Attractions

Stroll back through history and enjoy world class theatre, fine dining, shopping, estate wineries, farm markets and historical sites.

Niagara-on-the-Lake, often called the loveliest town in Ontario, has a long and distinguished history.

There are so many things to do in NOTL. Here are some of our suggestions:

Visitor’s Guide

The 2015 Niagara-on-the-Lake Visitor’s Guide can be downloaded frpm the Niagara-on-the-Lake Tourism Web site.

https://www.niagaraonthelake.com/page/Visitors_Guide


Wineries of Niagara on the Lake

The Wineries of Niagara-on-the-Lake; we’re 27 wineries nestled below the Escarpment amidst a landscape of vineyards and orchards stretching from the picturesque Niagara River Parkway (the drive Sir Winston Churchill called the prettiest in Canada) to the shores of Lake Ontario. We’re a close-knit community, mere minutes from each other, and can be found throughout Niagara-on-the-Lake, the historic town ranked as Canada’s #1 Food & Wine Destination by TripAdvisor in 2011.

http://wineriesofniagaraonthelake.com


Shaw Festival

In 1962, in Niagara-on-the-Lake, Ontario, lawyer and playwright Brian Doherty parlayed his love for the work of Irish playwright Bernard Shaw into a summer theatre festival, producing eight performances of Don Juan in Hell and Candida in the Court House auditorium. In this singular act of passion for theatre and culture, the Shaw Festival was born.

http://www.shawfest.com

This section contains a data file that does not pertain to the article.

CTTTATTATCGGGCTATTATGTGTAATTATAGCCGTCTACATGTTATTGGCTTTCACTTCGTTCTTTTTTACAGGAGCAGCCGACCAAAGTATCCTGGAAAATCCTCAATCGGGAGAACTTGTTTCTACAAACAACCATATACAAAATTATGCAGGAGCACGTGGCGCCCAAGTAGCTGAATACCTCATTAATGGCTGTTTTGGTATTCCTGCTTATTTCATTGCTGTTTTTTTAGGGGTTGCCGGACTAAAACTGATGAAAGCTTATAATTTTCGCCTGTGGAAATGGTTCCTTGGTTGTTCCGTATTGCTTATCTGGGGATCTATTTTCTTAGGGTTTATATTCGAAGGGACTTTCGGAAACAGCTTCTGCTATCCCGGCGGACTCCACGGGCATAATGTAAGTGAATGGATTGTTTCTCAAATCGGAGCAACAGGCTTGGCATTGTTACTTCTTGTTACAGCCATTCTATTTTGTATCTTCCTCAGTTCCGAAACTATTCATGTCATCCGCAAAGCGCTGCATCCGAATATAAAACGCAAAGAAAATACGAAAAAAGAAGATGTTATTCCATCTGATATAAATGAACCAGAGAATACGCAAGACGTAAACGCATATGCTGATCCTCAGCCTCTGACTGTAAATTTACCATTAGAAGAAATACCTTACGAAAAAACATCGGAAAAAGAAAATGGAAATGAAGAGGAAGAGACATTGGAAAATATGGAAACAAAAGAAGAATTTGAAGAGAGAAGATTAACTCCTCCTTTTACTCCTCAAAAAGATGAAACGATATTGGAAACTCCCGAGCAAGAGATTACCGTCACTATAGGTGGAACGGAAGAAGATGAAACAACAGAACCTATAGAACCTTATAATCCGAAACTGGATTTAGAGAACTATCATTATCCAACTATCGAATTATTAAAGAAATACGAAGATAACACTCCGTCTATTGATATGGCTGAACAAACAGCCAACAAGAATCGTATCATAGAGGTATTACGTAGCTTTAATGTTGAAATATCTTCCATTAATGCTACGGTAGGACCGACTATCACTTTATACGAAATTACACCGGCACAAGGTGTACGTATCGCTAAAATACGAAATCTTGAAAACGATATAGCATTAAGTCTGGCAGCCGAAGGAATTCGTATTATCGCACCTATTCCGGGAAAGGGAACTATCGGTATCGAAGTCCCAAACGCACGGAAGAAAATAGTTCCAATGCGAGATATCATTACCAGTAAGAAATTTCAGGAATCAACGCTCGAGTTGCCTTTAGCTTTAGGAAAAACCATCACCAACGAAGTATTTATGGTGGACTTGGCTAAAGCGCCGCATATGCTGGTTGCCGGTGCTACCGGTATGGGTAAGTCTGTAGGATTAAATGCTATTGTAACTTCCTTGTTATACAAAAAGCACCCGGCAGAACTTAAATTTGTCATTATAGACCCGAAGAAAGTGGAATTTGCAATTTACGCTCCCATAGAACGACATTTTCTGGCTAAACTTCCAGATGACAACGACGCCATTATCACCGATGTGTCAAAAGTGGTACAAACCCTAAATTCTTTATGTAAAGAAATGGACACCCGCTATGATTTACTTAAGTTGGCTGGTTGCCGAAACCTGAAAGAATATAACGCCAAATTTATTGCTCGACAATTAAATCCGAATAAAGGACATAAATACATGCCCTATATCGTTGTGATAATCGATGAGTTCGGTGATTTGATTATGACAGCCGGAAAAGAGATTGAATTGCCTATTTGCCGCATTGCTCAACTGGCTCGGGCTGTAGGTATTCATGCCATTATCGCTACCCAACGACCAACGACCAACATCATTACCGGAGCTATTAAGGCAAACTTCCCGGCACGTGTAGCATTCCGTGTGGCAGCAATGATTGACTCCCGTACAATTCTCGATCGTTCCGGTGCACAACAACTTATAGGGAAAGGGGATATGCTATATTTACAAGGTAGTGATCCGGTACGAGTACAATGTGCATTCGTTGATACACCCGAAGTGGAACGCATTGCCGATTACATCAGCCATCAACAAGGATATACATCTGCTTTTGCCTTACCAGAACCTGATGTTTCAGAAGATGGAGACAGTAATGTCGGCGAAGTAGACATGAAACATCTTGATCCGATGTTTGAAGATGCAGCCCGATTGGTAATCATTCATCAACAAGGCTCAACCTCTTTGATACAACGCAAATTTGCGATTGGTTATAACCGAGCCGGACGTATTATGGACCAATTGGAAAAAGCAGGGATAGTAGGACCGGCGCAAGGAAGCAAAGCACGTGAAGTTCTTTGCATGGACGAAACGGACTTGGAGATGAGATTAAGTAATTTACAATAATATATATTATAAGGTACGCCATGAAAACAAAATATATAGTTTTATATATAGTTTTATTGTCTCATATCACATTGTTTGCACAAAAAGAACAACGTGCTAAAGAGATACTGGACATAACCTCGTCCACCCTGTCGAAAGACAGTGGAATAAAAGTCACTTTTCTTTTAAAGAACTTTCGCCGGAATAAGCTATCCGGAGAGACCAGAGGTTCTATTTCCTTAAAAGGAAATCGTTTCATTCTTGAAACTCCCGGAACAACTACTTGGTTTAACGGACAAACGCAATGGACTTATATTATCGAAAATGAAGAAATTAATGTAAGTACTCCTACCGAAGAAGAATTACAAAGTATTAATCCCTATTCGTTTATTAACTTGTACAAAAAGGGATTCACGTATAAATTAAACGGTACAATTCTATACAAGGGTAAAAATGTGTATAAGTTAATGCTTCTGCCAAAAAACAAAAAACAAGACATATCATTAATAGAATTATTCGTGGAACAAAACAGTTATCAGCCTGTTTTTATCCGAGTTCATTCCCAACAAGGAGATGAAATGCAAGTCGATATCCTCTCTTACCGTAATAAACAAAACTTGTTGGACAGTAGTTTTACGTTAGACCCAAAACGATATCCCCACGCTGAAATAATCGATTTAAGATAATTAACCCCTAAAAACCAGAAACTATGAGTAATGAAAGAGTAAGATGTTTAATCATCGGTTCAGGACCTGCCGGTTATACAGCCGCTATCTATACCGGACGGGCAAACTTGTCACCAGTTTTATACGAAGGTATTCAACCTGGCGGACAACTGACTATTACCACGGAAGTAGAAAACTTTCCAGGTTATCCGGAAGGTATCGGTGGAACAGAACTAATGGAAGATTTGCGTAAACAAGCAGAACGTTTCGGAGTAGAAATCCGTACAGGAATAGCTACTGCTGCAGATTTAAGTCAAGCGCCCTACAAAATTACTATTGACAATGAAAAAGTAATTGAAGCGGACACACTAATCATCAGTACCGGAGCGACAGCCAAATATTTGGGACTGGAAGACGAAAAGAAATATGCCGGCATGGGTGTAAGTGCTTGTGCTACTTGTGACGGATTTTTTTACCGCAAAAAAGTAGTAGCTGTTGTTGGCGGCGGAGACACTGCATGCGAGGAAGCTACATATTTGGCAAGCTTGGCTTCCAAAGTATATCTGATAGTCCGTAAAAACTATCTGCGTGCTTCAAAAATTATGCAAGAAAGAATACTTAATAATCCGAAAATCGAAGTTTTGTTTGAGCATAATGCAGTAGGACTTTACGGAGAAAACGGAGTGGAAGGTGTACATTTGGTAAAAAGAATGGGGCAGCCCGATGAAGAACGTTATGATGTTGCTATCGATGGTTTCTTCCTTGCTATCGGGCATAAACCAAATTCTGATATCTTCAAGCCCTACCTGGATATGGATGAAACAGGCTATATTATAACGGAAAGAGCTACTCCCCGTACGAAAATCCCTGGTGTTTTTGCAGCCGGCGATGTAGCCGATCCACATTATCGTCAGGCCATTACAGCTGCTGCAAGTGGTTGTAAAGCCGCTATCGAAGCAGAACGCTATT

Bicentennial War of 1812

The official site for the Town of Niagara-on-the-Lake’s Bicentennial Committee. This group was formed to help celebrate Niagara-on-the-Lake’s significant role in shaping Canada as we know it today.

http://www.1812niagaraonthelake.ca/home-s11386


Fort George National Historic Site

During the War of 1812, Fort George served as the headquarters for the Centre Division of the British Army. These forces included British regulars, local militia, aboriginal warriors, and Runchey's corps of freed slaves. Major General Sir Isaac Brock, "the saviour of Upper Canada" served here until his death at the Battle of Queenston Heights in October, 1812. Brock and his aide-de-camp John Macdonell were initially buried within the fort. Fort George was destroyed by American artillery fire and captured during the Battle of Fort George in May 1813. The U.S. forces used the fort as a base to invade the rest of Upper Canada, however, they were repulsed at the Battles of Stoney Creek and Beaver Dams. After a seven month occupation, the fort was retaken in December and remained in British hands for the remainder of the war. After the war, the fort was partially rebuilt, and by the 1820’s it was falling into ruins. It was finally abandoned in favour of a more strategic installation at Fort Mississauga and a more protected one at Butler’s Barracks.

http://www.pc.gc.ca/lhn-nhs/on/fortgeorge/index.aspx


Butterfly Conservatory

This magical attraction features over 2,000 colourful tropical butterflies floating freely among lush, exotic blossoms and greenery.

Paths wind through the rainforest setting, past a pond and waterfall and the Emergence window, where butterflies leave their pupae and prepare to take their first flight!

http://www.niagaraparks.com/niagara-falls-attractions/butterfly-conservatory.html